Just because a business is not-for-profit does not mean it can’t make money and pay salaries, even to the owners. There are several implications to being a not-for-profit, the most obvious one being potential tax exempt status. But Not-For-Profit and Tax Exempt are different things.
To begin with, a Not-For-Profit has to be approved by the Secretary of State. The Certificate of Incorporation needs a very specific “purposes” clause and those purposes are the primary area that the Secretary of State will review in determining whether or not to approve the formation. With a For-Profit corporation, it’s typically only the corporate name that is reviewed, as most corporations use a general purpose clause. Another important consideration that will be reviewed is the source of funding. Will your money come from a few private individuals, or will you raise money from some segment of the general public? How will you go about doing that, and who will do it?
A Not-For-Profit can have many purposes. They can be charities, fraternal organizations, schools or scholarship funds, etc. But just having one of those purposes alone won’t qualify you for either Not-For-Profit status or tax exempt status. To be approved as a Not-For-Profit business in New York, your business purpose needs to be carefully and thoroughly thought out, and the purpose clause in your Certificate of Incorporation (the legal document that gets filed with the Secretary of State and gives your corporation legal existence) must be equally well worded.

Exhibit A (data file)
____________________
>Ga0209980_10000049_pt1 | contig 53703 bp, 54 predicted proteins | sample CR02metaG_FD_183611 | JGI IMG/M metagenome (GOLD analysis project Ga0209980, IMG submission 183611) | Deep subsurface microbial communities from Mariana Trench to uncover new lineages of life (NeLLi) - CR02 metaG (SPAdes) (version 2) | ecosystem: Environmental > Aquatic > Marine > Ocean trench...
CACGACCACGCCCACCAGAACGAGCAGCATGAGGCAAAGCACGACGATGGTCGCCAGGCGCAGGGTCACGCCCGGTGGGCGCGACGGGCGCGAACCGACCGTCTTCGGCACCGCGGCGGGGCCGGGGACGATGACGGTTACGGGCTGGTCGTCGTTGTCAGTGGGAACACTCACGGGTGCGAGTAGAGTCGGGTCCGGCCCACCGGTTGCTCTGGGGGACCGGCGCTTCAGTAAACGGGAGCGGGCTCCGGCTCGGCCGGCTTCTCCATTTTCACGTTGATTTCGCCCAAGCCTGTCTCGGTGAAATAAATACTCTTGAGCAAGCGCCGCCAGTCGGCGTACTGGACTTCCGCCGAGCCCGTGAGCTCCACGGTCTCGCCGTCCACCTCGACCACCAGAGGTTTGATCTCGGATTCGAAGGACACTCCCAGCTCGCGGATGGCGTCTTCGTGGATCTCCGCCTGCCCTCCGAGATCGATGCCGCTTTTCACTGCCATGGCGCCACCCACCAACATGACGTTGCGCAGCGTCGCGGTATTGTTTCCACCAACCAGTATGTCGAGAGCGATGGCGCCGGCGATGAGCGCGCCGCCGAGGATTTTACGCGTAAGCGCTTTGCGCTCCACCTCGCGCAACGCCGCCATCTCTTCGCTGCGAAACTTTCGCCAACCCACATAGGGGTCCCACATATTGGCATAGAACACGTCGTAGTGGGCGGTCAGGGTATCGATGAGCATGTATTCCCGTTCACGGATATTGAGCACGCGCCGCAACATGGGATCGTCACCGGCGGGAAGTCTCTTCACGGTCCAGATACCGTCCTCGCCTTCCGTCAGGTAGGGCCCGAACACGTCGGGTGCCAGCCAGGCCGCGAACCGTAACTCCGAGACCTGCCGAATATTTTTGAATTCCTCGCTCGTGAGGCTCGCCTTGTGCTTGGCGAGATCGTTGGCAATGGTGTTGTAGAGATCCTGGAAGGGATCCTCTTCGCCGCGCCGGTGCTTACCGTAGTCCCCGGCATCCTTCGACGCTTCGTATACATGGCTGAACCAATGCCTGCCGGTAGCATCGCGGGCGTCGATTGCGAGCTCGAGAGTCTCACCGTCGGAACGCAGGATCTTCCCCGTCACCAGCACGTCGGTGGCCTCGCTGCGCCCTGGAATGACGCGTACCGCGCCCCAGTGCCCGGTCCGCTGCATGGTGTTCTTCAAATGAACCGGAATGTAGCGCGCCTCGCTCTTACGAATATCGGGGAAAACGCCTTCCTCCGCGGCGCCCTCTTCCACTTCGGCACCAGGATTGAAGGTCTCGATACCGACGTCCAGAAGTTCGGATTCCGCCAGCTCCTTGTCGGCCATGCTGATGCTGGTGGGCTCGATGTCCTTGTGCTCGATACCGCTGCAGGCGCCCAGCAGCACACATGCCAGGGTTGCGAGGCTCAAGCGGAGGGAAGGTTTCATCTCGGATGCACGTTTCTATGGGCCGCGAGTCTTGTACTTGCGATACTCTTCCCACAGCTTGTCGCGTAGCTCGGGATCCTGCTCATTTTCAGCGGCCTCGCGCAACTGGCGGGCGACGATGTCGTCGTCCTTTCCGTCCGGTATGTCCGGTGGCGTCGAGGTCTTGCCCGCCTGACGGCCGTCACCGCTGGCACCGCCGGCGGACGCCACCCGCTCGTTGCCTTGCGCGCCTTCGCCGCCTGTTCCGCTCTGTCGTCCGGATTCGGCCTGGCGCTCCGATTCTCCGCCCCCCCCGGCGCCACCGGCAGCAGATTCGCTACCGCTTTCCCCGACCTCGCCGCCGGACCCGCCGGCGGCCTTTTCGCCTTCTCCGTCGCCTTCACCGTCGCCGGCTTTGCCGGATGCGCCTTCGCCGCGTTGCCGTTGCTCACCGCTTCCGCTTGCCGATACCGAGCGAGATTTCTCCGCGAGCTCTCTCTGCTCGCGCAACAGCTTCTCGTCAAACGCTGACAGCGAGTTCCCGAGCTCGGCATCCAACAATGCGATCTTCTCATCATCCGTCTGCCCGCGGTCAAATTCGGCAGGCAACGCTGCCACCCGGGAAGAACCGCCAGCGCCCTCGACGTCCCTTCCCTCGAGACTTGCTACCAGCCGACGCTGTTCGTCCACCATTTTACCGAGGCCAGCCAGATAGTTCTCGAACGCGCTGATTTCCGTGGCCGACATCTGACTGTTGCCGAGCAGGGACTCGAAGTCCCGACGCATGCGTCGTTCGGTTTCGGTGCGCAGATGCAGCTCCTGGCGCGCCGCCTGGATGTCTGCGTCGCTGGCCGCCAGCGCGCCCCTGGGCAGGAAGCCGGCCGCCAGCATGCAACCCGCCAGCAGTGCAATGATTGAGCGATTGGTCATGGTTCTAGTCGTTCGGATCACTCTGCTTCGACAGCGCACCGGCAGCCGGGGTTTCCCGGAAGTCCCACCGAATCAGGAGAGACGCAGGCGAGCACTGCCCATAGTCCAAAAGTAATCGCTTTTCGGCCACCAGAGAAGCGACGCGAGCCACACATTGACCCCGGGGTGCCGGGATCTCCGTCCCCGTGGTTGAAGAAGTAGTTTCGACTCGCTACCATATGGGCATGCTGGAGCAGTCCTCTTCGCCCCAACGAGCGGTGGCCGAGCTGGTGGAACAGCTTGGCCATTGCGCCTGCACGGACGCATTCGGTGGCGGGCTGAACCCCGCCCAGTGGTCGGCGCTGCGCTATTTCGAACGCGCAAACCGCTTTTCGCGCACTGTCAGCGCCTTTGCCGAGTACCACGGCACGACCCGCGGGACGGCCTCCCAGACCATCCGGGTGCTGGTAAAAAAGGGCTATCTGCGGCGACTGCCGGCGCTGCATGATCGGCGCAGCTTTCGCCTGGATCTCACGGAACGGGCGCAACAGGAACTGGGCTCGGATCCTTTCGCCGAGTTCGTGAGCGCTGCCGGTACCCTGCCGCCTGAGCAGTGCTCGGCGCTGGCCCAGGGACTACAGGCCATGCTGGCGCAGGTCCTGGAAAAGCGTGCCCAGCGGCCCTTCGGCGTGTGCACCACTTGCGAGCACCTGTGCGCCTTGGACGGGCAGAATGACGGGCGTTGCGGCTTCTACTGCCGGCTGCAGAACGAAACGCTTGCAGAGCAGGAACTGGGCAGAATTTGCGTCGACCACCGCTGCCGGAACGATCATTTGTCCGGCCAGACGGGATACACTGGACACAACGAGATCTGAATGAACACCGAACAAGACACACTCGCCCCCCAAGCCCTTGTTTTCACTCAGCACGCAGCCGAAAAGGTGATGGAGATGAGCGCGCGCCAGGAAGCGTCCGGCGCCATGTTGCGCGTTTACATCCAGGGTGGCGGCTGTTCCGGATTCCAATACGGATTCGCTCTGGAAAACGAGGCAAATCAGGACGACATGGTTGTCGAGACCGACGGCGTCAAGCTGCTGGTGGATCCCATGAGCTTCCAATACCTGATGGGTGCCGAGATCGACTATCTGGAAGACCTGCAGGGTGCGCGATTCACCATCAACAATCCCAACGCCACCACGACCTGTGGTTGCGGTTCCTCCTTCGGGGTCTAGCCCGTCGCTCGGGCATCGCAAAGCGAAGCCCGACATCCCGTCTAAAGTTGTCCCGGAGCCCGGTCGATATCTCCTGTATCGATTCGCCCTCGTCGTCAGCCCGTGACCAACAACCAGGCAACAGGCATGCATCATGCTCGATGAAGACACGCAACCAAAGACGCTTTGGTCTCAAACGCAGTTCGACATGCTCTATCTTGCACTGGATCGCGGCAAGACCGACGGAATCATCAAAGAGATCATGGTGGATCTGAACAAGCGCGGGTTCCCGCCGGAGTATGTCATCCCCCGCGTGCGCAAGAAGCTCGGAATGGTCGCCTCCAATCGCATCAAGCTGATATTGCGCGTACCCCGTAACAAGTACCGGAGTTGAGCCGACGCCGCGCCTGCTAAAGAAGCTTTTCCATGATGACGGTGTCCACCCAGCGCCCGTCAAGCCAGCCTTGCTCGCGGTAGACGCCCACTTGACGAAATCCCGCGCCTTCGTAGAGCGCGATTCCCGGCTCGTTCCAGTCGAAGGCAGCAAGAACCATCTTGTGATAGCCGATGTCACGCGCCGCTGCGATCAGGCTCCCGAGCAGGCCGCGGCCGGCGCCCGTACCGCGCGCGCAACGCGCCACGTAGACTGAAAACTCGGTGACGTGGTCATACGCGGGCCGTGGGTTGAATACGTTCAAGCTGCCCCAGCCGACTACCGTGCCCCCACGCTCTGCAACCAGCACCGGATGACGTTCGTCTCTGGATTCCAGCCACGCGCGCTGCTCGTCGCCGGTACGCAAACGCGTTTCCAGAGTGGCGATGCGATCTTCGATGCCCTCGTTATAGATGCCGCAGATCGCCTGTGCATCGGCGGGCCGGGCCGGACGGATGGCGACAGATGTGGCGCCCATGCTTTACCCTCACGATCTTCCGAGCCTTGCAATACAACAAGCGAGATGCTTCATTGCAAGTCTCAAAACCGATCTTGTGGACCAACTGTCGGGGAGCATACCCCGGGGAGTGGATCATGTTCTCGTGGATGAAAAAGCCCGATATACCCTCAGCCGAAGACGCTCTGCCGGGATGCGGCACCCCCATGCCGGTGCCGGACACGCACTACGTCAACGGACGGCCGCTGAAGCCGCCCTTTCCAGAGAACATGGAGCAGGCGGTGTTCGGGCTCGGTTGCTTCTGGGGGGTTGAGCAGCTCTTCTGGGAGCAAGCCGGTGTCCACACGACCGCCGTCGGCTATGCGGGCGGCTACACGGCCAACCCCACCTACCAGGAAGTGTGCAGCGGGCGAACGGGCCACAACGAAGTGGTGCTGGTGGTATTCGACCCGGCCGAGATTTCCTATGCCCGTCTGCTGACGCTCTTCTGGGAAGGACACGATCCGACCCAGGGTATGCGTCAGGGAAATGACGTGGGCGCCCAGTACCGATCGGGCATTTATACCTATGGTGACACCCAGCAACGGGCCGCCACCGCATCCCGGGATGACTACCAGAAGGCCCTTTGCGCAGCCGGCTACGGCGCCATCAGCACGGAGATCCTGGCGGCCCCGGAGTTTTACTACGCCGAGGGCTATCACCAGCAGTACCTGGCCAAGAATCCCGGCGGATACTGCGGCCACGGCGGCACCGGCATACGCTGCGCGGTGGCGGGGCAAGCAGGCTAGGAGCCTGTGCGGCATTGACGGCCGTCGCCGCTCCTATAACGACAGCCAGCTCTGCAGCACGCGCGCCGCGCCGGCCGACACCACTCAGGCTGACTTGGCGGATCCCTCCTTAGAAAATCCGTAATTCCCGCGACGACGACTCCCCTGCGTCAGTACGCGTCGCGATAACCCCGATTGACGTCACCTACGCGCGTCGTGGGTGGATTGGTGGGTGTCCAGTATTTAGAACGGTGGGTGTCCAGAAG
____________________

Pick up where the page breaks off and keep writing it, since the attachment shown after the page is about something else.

Upon receiving approval of Not-For-Profit status, the next step is to apply to the IRS for tax exempt status. This is a time consuming and labor intensive process. Among other things, the IRS has to approve your purpose as well. Having this in mind when you formulate your purpose clause in the Certificate of Incorporation is very helpful here.
You will also need to determine what part of the tax exemption laws you can qualify under to receive that status. And you will have to submit a lot of financial information, both current and projected, including where and how you expect to raise funds. If approved, you get provisional tax exempt status that doesn’t get made permanent for a few years. And if anything significant changes from your original application status, you need to appropriately notify the IRS, and possibly the Secretary of State, of that as well.
As experienced business attorneys in New York, we have years of experience setting up Not-For-Profit organizations that will clear the hurdles of the approval process and can assist you in setting up your Not-For-Profit venture.
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